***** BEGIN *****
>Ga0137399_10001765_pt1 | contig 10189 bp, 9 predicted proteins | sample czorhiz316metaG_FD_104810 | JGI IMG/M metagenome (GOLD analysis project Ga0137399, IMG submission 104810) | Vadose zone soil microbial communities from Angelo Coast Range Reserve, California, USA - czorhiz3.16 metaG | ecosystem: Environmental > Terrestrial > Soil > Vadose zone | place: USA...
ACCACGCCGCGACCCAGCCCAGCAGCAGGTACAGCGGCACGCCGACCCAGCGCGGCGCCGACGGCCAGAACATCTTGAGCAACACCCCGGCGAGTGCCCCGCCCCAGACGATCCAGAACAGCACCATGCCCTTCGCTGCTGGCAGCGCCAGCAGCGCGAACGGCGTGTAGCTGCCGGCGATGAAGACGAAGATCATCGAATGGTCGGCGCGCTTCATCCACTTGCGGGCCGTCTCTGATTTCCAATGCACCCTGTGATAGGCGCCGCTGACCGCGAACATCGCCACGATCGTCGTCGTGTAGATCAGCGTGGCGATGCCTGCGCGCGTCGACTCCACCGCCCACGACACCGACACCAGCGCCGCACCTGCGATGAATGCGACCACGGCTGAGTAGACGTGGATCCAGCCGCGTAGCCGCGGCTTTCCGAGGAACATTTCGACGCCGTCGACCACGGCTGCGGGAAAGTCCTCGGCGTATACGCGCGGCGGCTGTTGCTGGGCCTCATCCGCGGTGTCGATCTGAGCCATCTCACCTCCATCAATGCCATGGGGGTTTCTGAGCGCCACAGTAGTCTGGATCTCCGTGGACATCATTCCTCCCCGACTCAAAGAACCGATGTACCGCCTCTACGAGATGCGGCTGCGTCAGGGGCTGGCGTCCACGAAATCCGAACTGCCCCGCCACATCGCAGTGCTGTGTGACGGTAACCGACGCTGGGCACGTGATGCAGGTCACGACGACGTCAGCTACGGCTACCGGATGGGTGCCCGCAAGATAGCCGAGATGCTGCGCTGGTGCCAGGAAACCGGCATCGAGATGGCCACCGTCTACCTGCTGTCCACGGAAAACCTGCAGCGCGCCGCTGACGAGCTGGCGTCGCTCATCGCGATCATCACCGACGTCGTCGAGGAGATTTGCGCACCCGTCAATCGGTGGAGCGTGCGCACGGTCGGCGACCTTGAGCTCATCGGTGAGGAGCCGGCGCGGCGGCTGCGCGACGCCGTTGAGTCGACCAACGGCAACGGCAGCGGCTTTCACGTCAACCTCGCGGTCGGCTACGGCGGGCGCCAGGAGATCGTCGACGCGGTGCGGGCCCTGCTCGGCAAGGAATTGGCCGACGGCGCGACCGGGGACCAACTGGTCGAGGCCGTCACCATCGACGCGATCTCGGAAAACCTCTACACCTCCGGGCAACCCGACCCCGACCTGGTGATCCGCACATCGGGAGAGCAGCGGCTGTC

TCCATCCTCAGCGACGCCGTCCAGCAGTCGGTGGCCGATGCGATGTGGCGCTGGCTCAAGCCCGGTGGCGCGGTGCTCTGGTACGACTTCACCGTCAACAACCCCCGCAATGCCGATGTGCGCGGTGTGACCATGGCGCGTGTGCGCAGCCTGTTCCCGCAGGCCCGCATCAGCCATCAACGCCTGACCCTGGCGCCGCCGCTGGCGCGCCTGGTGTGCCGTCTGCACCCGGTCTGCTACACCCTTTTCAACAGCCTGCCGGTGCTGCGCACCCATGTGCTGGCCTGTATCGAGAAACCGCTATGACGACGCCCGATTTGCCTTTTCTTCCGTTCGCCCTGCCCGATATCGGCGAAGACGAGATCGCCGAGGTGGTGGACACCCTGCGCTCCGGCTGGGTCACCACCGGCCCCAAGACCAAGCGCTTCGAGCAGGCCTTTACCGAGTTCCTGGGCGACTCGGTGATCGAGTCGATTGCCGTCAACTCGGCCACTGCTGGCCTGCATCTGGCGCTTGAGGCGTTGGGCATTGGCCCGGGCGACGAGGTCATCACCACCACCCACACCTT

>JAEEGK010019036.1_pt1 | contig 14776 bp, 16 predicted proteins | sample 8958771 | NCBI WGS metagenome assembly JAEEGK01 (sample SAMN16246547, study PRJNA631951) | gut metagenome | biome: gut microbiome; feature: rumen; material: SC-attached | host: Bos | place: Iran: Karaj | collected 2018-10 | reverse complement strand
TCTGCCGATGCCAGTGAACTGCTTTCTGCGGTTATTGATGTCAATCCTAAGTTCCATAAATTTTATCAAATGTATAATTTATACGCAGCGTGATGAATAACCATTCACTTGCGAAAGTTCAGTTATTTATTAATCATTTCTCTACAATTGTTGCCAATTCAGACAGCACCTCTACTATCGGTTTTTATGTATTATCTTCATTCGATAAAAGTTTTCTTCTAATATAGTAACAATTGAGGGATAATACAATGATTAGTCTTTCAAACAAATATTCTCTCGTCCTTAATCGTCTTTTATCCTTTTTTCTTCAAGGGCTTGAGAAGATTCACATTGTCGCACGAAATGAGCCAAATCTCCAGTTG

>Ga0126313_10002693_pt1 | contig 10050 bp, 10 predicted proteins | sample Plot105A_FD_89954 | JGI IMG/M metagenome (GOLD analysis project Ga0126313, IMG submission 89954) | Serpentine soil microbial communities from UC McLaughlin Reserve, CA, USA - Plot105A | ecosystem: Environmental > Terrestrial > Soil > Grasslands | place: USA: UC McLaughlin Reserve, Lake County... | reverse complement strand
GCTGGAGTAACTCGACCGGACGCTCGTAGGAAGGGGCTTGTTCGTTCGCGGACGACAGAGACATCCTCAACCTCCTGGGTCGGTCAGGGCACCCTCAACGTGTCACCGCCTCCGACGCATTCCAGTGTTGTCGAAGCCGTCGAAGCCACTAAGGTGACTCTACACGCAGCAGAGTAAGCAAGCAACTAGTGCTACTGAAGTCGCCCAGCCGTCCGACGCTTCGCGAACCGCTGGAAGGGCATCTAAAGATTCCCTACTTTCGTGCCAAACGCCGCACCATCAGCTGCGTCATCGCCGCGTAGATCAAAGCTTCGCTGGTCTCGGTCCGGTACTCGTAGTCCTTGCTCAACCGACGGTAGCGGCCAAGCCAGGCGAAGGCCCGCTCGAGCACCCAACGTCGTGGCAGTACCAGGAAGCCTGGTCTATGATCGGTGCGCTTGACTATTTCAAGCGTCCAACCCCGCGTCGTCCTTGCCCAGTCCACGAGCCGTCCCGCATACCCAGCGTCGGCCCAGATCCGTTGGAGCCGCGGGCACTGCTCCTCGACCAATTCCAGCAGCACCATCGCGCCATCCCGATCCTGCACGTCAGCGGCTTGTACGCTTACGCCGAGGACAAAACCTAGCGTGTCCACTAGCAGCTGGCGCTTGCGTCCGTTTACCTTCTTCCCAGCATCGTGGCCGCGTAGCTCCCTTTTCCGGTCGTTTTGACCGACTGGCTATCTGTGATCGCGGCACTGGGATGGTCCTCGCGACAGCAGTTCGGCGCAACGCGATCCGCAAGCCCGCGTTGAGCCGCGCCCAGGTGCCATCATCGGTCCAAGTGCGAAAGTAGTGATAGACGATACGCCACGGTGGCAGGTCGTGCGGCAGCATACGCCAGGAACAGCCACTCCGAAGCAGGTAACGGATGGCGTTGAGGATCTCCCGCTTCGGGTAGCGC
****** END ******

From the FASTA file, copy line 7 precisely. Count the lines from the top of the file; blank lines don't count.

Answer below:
GCTGGAGTAACTCGACCGGACGCTCGTAGGAAGGGGCTTGTTCGTTCGCGGACGACAGAGACATCCTCAACCTCCTGGGTCGGTCAGGGCACCCTCAACGTGTCACCGCCTCCGACGCATTCCAGTGTTGTCGAAGCCGTCGAAGCCACTAAGGTGACTCTACACGCAGCAGAGTAAGCAAGCAACTAGTGCTACTGAAGTCGCCCAGCCGTCCGACGCTTCGCGAACCGCTGGAAGGGCATCTAAAGATTCCCTACTTTCGTGCCAAACGCCGCACCATCAGCTGCGTCATCGCCGCGTAGATCAAAGCTTCGCTGGTCTCGGTCCGGTACTCGTAGTCCTTGCTCAACCGACGGTAGCGGCCAAGCCAGGCGAAGGCCCGCTCGAGCACCCAACGTCGTGGCAGTACCAGGAAGCCTGGTCTATGATCGGTGCGCTTGACTATTTCAAGCGTCCAACCCCGCGTCGTCCTTGCCCAGTCCACGAGCCGTCCCGCATACCCAGCGTCGGCCCAGATCCGTTGGAGCCGCGGGCACTGCTCCTCGACCAATTCCAGCAGCACCATCGCGCCATCCCGATCCTGCACGTCAGCGGCTTGTACGCTTACGCCGAGGACAAAACCTAGCGTGTCCACTAGCAGCTGGCGCTTGCGTCCGTTTACCTTCTTCCCAGCATCGTGGCCGCGTAGCTCCCTTTTCCGGTCGTTTTGACCGACTGGCTATCTGTGATCGCGGCACTGGGATGGTCCTCGCGACAGCAGTTCGGCGCAACGCGATCCGCAAGCCCGCGTTGAGCCGCGCCCAGGTGCCATCATCGGTCCAAGTGCGAAAGTAGTGATAGACGATACGCCACGGTGGCAGGTCGTGCGGCAGCATACGCCAGGAACAGCCACTCCGAAGCAGGTAACGGATGGCGTTGAGGATCTCCCGCTTCGGGTAGCGC